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Shoulder Injury in Canoeing. The Feared Shoulder Dislocation

by Jane Hodgson 4 December 2011


Shoulder dislocation is the most feared of all paddlesport shoulder injuries. Strong shoulder muscles can help to prevent shoulder dislocation, but good technique is the most important factor.

One of the most common injuries in all forms of paddlesport is shoulder injuries. This is either in the form of a traumatic injury, often an anterior shoulder dislocation, or a repetitive injury the most commonly seen being impingement syndrome.

The shoulder is a ball and socket  joint supported by muscles and ligaments, it has the greatest range of movement of any joint in the body. This means that little of the stability of the joint can be provided from the boney configuration, but instead most comes from the muscles and ligaments. When these muscles are put in a position in which they are at a mechanical disadvantage the joint can be traumatically injured, especially if, when the joint is in this disadvantaged position, a considerable force, such as that from moving water, is applied.

Every time the shoulder is moved there is a complicated interaction between the rotator cuff muscles to make the shoulder roll and slide, if this doesn't happen the head of the humerus ( the top of the arm bone) catches in its cup on every movement and eventually this starts to cause pain, this is called impingement syndrome. The shoulder is vulnerable to impingement injuries with paddling  if a poor stoke technique is used.

Traumatic Shoulder Injury- Shoulder Dislocation

The injury that all paddlers fear most, shoulders can dislocate either forwards or backwards, but because of the shoulder anatomy it is much more common for a shoulder to come out forwards. this is called anterior dislocation. The problem is that for a shoulder to come out of joint it has to at least stretch if not tear the front rotator cuff muscles and can also rip the labrum which is a cartilage rim extending the socket that the top of the arm bone sits in. Many shoulder surgeons now operate on first time dislocations, to repair any labral damage and tighten ligaments, particularly in younger people or those with demanding sports or jobs.  Even after surgery, but especially if  surgery is not done, it is imperative to strengthen shoulder muscles otherwise the likely hood of redislocating the shoulder again in the future is high.

With traumatic shoulder dislocation in paddling it is certainly a case of prevention is better than cure. Strong shoulder muscles will help prevent dislocation, but even a shoulder with the strongest muscles can dislocate if enough force is added whilst the joint in a vulnerable position.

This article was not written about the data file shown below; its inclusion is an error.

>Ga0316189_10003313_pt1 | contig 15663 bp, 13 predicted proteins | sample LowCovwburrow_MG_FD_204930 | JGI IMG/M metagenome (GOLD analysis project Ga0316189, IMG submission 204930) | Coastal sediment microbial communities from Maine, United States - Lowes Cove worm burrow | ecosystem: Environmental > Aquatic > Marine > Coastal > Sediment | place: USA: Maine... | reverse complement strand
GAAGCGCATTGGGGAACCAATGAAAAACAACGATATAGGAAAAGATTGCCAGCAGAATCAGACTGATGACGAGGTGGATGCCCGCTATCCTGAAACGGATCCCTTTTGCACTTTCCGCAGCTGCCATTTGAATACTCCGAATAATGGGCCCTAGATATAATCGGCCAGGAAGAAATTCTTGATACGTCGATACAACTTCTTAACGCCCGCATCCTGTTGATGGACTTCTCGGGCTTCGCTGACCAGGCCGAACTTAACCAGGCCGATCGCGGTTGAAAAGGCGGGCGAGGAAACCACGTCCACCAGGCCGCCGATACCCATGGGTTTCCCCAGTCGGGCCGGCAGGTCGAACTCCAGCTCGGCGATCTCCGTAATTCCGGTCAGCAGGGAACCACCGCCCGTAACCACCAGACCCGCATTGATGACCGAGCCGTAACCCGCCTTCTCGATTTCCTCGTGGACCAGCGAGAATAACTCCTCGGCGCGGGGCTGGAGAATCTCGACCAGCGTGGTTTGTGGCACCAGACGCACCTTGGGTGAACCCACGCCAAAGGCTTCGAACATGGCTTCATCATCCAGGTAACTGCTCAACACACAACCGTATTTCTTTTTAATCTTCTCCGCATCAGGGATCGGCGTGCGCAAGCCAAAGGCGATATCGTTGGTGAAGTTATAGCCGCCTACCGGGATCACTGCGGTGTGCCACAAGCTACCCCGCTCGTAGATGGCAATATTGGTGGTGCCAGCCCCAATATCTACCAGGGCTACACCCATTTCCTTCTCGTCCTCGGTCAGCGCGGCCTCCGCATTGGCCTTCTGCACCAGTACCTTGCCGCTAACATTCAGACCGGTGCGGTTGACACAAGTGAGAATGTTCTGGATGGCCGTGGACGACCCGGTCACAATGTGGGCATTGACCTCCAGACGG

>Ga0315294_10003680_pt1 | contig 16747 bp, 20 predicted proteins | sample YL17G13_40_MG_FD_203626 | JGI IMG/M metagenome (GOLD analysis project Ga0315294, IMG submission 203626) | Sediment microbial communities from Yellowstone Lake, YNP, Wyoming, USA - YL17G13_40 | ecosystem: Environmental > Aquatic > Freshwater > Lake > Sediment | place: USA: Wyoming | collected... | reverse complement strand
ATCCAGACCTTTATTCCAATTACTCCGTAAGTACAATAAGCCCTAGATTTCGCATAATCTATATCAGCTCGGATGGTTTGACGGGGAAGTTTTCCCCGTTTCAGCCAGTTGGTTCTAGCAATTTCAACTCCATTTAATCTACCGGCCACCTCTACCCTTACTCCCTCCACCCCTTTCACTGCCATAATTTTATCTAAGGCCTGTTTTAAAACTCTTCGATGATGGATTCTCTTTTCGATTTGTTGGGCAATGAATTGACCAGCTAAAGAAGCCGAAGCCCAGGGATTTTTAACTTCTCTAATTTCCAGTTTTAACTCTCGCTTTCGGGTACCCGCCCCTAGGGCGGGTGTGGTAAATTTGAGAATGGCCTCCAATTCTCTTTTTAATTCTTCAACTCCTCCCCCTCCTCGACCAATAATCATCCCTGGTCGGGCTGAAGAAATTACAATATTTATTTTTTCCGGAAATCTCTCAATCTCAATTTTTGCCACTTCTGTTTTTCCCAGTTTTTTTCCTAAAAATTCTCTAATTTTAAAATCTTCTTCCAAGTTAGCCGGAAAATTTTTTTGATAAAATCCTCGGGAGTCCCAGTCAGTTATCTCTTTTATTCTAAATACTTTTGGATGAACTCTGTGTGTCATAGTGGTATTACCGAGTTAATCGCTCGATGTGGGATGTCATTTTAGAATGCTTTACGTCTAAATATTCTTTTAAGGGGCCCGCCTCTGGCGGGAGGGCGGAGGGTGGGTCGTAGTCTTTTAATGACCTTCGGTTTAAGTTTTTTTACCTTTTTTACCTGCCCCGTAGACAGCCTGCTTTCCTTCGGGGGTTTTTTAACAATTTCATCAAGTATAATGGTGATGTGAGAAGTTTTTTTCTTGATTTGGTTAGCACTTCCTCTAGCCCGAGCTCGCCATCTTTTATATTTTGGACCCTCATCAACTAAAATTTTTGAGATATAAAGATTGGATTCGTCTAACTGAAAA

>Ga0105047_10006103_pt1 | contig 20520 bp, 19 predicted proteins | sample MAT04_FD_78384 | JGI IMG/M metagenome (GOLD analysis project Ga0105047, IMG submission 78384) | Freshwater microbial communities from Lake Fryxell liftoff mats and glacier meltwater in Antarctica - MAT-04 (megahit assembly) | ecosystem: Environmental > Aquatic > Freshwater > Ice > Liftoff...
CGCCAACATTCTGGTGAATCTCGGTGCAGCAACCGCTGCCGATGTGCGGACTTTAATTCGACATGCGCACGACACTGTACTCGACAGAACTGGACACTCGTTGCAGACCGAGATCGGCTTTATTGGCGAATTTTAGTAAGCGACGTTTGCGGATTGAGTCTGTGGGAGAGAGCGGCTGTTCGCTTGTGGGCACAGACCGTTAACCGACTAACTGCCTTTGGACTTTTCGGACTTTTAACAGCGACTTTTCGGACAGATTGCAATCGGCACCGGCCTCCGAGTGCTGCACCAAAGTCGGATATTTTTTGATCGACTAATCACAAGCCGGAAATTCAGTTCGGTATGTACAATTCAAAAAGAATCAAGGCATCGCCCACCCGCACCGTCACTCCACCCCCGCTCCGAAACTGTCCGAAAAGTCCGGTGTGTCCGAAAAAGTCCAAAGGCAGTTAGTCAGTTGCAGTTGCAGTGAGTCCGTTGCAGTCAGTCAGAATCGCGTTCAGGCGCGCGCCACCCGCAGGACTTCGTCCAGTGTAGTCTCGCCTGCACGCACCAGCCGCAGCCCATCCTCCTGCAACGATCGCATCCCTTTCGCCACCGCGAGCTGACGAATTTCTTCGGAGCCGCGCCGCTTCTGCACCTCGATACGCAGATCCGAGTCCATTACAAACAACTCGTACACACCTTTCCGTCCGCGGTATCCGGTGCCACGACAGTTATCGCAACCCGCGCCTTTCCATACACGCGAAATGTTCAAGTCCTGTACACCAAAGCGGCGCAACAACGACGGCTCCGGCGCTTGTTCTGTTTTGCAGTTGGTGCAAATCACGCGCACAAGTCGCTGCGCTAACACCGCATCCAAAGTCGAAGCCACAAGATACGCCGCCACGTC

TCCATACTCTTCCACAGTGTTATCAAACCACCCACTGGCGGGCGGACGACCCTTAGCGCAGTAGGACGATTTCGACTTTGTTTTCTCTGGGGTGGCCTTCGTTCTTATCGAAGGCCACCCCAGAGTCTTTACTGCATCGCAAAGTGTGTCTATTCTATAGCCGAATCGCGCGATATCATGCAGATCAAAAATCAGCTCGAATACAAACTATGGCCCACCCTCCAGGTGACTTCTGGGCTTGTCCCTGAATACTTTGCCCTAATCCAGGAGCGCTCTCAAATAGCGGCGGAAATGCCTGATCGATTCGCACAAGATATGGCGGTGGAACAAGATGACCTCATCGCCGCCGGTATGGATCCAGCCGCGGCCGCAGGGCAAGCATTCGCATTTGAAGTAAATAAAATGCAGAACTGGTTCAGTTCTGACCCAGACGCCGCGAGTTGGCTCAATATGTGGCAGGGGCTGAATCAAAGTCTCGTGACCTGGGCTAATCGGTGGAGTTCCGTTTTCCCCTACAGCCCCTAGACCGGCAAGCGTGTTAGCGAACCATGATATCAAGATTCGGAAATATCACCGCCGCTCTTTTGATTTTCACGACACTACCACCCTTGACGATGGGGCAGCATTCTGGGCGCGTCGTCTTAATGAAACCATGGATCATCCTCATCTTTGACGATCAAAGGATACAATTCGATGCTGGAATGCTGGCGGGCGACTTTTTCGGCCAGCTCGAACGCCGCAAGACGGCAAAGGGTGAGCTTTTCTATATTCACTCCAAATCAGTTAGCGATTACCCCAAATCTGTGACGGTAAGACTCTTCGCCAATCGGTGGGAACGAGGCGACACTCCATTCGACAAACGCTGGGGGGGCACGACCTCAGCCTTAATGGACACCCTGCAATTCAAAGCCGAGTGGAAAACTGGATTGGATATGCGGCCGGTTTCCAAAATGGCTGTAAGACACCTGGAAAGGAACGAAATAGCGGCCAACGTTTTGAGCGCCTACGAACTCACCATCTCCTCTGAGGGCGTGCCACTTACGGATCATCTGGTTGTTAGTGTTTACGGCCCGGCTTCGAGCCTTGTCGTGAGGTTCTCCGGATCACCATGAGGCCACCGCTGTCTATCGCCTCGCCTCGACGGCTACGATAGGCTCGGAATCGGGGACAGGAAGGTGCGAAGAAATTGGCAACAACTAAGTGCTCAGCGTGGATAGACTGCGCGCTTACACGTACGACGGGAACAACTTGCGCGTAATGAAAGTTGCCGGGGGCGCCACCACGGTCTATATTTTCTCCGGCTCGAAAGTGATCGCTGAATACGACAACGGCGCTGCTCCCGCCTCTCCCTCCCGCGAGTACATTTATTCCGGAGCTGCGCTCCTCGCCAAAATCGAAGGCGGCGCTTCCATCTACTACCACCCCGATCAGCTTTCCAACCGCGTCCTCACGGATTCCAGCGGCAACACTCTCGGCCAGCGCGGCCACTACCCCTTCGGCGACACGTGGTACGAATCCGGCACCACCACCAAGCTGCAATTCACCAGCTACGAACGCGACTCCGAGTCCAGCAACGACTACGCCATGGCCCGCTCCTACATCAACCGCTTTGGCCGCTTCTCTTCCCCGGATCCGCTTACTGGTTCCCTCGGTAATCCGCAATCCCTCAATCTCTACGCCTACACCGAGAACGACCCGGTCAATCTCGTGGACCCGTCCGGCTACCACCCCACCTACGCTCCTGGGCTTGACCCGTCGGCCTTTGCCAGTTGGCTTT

The most vulnerable position in which a dislocation is most likely to happen is when the arm is above shoulder level and then taken backwards. If you try this now with your other hand on the front of your shoulder you can feel the top of the arm getting pushed forwards. Just imagine adding a lot of force to your hand now, such as a body of fast moving water pushing on the paddle and you can see how a dislocation could occur.

Good technique therefore is the key to preventing dislocation. Torso rotation decreases shoulder usage and avoids extreme shoulder movement.  Keep the arm below shoulder level, especially on stokes that are most recognised as putting the arm in a vulnerable position such as the high brace and rolling.

Although even the strongest shoulder can be dislocated if enough force is applied to it in a vulnerable position, a strong shoulder will resist lower forces. The important muscles to strengthen are those at the front of the shoulder, backward paddling is a valuable strengthening exercise.

A personal exercise programme can be provided for prevention of, or treatment after, anterior dislocation.

Disclaimer: The information on this page is written to help you understand your traumatic shoulder injuries in paddlesport. There are many possible causes for shoulder problems and should you have any concerns you should always seek advice from a qualified health professional such as a Chartered Physiotherapist or your GP.

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About the author

Jane Hodgson - Chartered Physiotherapist Jane Hodgson Jane specialises in lower body injuries and has raced competitively in running, orienteering and adventure racing.

Did you know

20% of canoeists in Japan report shoulder injury (Jounal of Orthopaedic Science 1999)

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